Wednesday: Sacrifices as Part of Worship
Read Nehemiah 12:43. What was special about offering “great sacrifices” as part of their worship celebration?
Sacrifices were the most essential aspect of worship during the time of the temple. Several different sacrifices were used, either for the promise of forgiveness or to express the joy of fellowship and gratitude to God. Sacrifices provided the substance for worship, as they reminded the worshipers of the truth of God and who He is, and pointed to the Promised Seed, the Messiah, who would sacrifice His life for them, because He is the Lamb of God.
Read John 1:29, John 1:36; 1 Corinthians 5:7; and Revelation 5:6, Rev. 5:12-13. What do they teach us about what the sacrifices ultimately pointed to? If the ancient Israelites could rejoice over a dead farm animal, a death that could reveal only so much truth, how much more reason do we have to rejoice than they had?
Notice, too, how many times the idea of joy and rejoicing appears in Nehemiah 12:43 alone. That is, amid the reverence, and perhaps the godly fear that the people experienced in their worship service (after all, the killing of an animal for their sins was a solemn thing), there was joy and rejoicing, as well. When we approach God, it must be in awe and reverence, as well as with rejoicing. Psalm 95 demonstrates that a true act of adoration involves a summons to sing, shout joyfully, and make music to celebrate God (Ps. 95:1) as well as to bow down and kneel before the Lord (Ps. 95:6). Striving to achieve a balance between joy and reverence is crucial for adoring, praising, and worshiping our Creator.
|When we think that, at the cross, the Creator of all that is created (see John 1:1-3) hung there, dying for the sins of His creation, what emotion do we first experience? What role can, and should, joy also play in our experience of the Cross?|
Personally I find the idea of the sacrificial system totally repugnant. Last night I read several chapters of Leviticus to see if I could get my head around the original instructions. I have still got a fair bit to sort out in my mind but a couple of things are pretty clear.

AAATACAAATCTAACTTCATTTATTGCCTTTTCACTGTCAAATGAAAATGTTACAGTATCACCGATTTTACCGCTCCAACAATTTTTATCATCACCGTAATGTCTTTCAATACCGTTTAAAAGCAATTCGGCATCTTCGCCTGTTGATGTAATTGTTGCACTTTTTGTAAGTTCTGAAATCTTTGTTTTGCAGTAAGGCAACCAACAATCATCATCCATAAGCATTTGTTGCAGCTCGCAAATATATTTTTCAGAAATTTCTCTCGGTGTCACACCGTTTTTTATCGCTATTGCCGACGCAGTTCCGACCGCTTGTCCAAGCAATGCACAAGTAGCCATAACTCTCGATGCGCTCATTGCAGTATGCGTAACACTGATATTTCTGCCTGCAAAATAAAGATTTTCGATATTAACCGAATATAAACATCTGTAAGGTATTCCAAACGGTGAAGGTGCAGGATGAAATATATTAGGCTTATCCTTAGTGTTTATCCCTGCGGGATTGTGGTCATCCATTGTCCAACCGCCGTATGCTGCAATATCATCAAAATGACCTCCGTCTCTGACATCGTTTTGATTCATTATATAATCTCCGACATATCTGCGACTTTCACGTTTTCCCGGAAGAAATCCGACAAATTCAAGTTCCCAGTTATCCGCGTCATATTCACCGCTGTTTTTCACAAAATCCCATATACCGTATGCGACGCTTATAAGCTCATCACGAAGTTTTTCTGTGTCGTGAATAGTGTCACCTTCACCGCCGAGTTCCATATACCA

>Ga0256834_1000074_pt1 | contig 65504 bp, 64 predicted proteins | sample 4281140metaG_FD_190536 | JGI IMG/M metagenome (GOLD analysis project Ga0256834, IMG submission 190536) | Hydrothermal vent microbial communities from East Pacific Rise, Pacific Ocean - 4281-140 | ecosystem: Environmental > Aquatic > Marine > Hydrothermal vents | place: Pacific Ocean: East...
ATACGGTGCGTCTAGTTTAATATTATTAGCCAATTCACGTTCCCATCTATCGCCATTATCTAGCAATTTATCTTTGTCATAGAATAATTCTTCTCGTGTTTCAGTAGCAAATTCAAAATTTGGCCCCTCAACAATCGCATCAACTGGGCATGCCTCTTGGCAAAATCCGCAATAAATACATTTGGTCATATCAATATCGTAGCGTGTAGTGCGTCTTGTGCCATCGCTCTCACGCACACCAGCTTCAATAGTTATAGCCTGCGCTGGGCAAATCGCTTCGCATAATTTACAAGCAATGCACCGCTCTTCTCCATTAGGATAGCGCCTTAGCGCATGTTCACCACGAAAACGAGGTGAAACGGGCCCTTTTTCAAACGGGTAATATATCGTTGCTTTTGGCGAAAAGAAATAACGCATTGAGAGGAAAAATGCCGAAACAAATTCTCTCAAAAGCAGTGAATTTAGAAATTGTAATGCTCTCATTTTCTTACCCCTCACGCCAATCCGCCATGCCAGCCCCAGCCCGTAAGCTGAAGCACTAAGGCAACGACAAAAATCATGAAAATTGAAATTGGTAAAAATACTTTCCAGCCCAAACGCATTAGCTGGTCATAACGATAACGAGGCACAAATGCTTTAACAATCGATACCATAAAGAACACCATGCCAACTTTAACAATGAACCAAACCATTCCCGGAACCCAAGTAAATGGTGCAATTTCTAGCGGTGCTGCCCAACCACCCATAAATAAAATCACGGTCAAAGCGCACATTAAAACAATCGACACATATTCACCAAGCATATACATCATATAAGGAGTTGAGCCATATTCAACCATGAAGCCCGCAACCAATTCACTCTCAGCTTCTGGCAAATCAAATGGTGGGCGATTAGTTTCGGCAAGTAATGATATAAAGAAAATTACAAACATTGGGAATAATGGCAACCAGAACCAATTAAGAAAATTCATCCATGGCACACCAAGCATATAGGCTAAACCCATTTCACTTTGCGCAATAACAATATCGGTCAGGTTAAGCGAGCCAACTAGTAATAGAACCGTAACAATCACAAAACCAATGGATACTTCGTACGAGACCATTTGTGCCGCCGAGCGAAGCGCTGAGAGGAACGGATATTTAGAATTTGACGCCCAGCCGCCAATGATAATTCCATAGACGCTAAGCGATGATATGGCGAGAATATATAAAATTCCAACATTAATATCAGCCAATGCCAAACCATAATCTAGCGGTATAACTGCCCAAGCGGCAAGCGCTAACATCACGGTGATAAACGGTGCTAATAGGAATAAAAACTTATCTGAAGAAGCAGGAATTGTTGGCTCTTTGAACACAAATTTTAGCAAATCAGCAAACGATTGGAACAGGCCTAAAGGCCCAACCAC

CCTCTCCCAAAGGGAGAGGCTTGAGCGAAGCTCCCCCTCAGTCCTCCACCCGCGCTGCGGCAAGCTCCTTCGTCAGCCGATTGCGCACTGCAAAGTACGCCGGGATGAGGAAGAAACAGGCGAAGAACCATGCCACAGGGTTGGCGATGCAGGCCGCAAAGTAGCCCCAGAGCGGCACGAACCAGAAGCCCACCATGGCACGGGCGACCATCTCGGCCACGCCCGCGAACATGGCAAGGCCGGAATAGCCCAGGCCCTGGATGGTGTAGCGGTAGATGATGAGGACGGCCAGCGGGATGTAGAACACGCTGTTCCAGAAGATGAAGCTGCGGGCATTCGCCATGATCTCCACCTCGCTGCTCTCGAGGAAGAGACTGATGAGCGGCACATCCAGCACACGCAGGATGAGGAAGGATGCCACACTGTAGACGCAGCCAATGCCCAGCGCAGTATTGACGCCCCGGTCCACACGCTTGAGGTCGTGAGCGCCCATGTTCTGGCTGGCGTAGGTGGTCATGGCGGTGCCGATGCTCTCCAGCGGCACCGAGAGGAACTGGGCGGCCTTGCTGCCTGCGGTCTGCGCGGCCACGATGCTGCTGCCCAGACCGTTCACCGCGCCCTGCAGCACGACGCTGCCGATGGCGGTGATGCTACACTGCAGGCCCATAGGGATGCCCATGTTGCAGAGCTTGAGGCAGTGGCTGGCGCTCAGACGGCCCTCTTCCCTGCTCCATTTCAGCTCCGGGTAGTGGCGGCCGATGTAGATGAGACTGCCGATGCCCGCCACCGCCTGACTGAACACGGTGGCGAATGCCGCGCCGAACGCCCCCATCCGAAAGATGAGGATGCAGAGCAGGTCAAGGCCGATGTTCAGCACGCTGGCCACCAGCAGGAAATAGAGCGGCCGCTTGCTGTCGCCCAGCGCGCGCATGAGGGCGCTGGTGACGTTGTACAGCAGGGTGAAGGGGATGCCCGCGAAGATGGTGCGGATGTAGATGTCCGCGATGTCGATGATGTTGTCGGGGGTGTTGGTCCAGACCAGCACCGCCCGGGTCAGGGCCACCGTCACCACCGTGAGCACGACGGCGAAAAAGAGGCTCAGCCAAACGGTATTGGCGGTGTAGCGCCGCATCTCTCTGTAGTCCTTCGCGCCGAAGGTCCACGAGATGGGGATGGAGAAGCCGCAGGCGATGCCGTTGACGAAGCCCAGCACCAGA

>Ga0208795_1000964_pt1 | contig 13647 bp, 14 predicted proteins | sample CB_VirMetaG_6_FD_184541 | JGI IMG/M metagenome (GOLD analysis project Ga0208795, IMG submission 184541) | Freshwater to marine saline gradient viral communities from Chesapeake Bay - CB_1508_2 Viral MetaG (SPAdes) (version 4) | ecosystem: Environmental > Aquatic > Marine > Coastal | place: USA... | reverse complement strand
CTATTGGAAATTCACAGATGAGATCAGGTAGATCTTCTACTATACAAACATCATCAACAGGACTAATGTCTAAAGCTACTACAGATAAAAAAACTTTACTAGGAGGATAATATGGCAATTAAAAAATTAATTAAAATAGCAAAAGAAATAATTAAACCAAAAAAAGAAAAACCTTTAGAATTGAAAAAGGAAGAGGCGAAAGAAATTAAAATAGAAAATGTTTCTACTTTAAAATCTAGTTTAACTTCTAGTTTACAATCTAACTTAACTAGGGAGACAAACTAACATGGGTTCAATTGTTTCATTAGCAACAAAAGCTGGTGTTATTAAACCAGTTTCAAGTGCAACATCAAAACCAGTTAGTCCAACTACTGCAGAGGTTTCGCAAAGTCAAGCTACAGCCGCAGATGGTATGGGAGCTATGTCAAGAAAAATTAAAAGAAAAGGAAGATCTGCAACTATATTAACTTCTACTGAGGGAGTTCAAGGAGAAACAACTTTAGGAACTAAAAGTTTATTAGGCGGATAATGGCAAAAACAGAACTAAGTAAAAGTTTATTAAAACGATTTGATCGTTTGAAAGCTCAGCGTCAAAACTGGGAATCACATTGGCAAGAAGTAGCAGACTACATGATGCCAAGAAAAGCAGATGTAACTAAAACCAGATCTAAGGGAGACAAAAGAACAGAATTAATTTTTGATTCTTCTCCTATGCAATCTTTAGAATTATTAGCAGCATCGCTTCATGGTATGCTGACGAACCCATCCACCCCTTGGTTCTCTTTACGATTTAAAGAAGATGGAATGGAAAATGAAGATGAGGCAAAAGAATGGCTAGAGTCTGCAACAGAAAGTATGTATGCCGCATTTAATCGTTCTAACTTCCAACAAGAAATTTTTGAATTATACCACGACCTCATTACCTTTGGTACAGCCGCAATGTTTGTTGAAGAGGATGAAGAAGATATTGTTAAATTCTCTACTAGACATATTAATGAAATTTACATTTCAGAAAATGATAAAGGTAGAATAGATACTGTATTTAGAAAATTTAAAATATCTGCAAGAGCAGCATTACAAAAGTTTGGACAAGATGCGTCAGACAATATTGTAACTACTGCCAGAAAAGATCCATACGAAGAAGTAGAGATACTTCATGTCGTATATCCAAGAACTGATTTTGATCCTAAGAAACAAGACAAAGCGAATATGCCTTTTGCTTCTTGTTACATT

1) It was expensive. Bulls and Rams are not cheap. It is a long time since I lived on a dairy farm but even back then ordinary cattle sold for about 2 weeks wages. A breeding bull was worth a lot more. (My grandfather once spent a years wages on a bull)
2) Sacrifices were bloody. There was a a lot of blood involved. Some of it was sprinkled around in the temple (That gives real meaning to the idea of Cleansing of the Sanctuary.) The rest of it had to be disposed of somehow.
I grew up on a farm and occasionally we had to kill a sick animal. Back in those days, sheep were killed by cutting their throats with a sharp knife. I asked my Dad why he did not shoot them with the rifle; so the next time we had a sheep that had to be dispatched Dad took the rifle and tried to shoot the sheep, after nine shots he cut the sheep's throat. (I don't think my Dad was a very good shot) The point is, that I have seen sheep killed in the same way that you would have to kill a sacrificial animal in the temple. It is not pretty, and blood goes everywhere. And on top of that, I would often throw up from the stress of it all. Out in the paddock that does not matter so much, but in the temple it would make a big mess - and that is just one lamb/bull.
Can you imagine what it would have been like on special days were thousands of animals were sacrificed. Read the description of the dedication of Solomon's temple to get some idea of the scale of the death and destruction. The post exilic temple may not have had quite such a grand ceremony but it would have at least put an economic strain on a largely agrarian society. The Temple was effectively an abattoir - a placed designed for the killing of animals.
There is another side to this scene that we often forget. Not all the sacrificial animals were completely burned. Some of the flesh was to be eaten by the priests and levites, and some by the people themselves. One writer, in describing the temple services said that He saw the temple services as like a big barbecue, with the savoury smell of roasting meat encouraging people to come and eat.
I have spoken to Jews about the sacrificial system and asked them what they believed. The answer was straight forward: We have sinned and we need to pay for our sins by sacrificing at animal. Once we have made the sacrifice and our sins have been forgiven we can rejoice and by happy. I asked if they thought that it pointed towards the Messiah, and they responded that it did not. It is interesting that after the destruction of the Temple in 70AD there had never been a significant attempt to restore the sacrificial system.
I mention all of this because we often view the sacrificial system through very sanitised Christian eyes. We colour much of our perception of the sacrifices though the eyes of Isaiah. That is not wrong. In fact that is the way that Jesus would have us view it. But we lose something of the meaning if we do not also new it through Jewish eyes. And, I have to add, that my experience as a farmer, having to kill sheep and see their life blood pumping out on the green New Zealand pastures has give me just a little insight into what sacrifice means.